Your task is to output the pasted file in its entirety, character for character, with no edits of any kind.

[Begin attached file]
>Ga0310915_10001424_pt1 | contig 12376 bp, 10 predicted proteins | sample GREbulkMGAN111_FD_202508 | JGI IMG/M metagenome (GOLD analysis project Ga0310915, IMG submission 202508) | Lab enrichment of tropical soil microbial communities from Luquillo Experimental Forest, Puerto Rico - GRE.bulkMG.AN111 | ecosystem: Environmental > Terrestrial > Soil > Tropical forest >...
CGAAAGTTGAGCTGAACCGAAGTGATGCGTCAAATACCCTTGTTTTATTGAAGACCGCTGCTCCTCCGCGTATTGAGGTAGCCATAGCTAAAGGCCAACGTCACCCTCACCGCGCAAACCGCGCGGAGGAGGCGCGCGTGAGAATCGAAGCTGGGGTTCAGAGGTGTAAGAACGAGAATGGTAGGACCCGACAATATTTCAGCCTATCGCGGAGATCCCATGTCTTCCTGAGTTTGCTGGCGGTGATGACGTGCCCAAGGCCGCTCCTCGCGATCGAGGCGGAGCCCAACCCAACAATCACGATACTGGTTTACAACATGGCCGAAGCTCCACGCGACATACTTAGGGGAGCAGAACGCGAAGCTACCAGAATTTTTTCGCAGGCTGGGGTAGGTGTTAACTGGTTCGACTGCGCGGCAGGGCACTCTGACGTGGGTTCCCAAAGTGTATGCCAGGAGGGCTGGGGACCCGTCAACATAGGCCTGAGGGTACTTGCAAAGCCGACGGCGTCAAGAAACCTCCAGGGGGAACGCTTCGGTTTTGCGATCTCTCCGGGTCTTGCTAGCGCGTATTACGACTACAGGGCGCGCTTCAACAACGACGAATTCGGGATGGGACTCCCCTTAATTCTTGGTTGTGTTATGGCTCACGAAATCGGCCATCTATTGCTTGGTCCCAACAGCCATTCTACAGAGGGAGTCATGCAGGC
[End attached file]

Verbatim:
>Ga0310915_10001424_pt1 | contig 12376 bp, 10 predicted proteins | sample GREbulkMGAN111_FD_202508 | JGI IMG/M metagenome (GOLD analysis project Ga0310915, IMG submission 202508) | Lab enrichment of tropical soil microbial communities from Luquillo Experimental Forest, Puerto Rico - GRE.bulkMG.AN111 | ecosystem: Environmental > Terrestrial > Soil > Tropical forest >...
CGAAAGTTGAGCTGAACCGAAGTGATGCGTCAAATACCCTTGTTTTATTGAAGACCGCTGCTCCTCCGCGTATTGAGGTAGCCATAGCTAAAGGCCAACGTCACCCTCACCGCGCAAACCGCGCGGAGGAGGCGCGCGTGAGAATCGAAGCTGGGGTTCAGAGGTGTAAGAACGAGAATGGTAGGACCCGACAATATTTCAGCCTATCGCGGAGATCCCATGTCTTCCTGAGTTTGCTGGCGGTGATGACGTGCCCAAGGCCGCTCCTCGCGATCGAGGCGGAGCCCAACCCAACAATCACGATACTGGTTTACAACATGGCCGAAGCTCCACGCGACATACTTAGGGGAGCAGAACGCGAAGCTACCAGAATTTTTTCGCAGGCTGGGGTAGGTGTTAACTGGTTCGACTGCGCGGCAGGGCACTCTGACGTGGGTTCCCAAAGTGTATGCCAGGAGGGCTGGGGACCCGTCAACATAGGCCTGAGGGTACTTGCAAAGCCGACGGCGTCAAGAAACCTCCAGGGGGAACGCTTCGGTTTTGCGATCTCTCCGGGTCTTGCTAGCGCGTATTACGACTACAGGGCGCGCTTCAACAACGACGAATTCGGGATGGGACTCCCCTTAATTCTTGGTTGTGTTATGGCTCACGAAATCGGCCATCTATTGCTTGGTCCCAACAGCCATTCTACAGAGGGAGTCATGCAGGC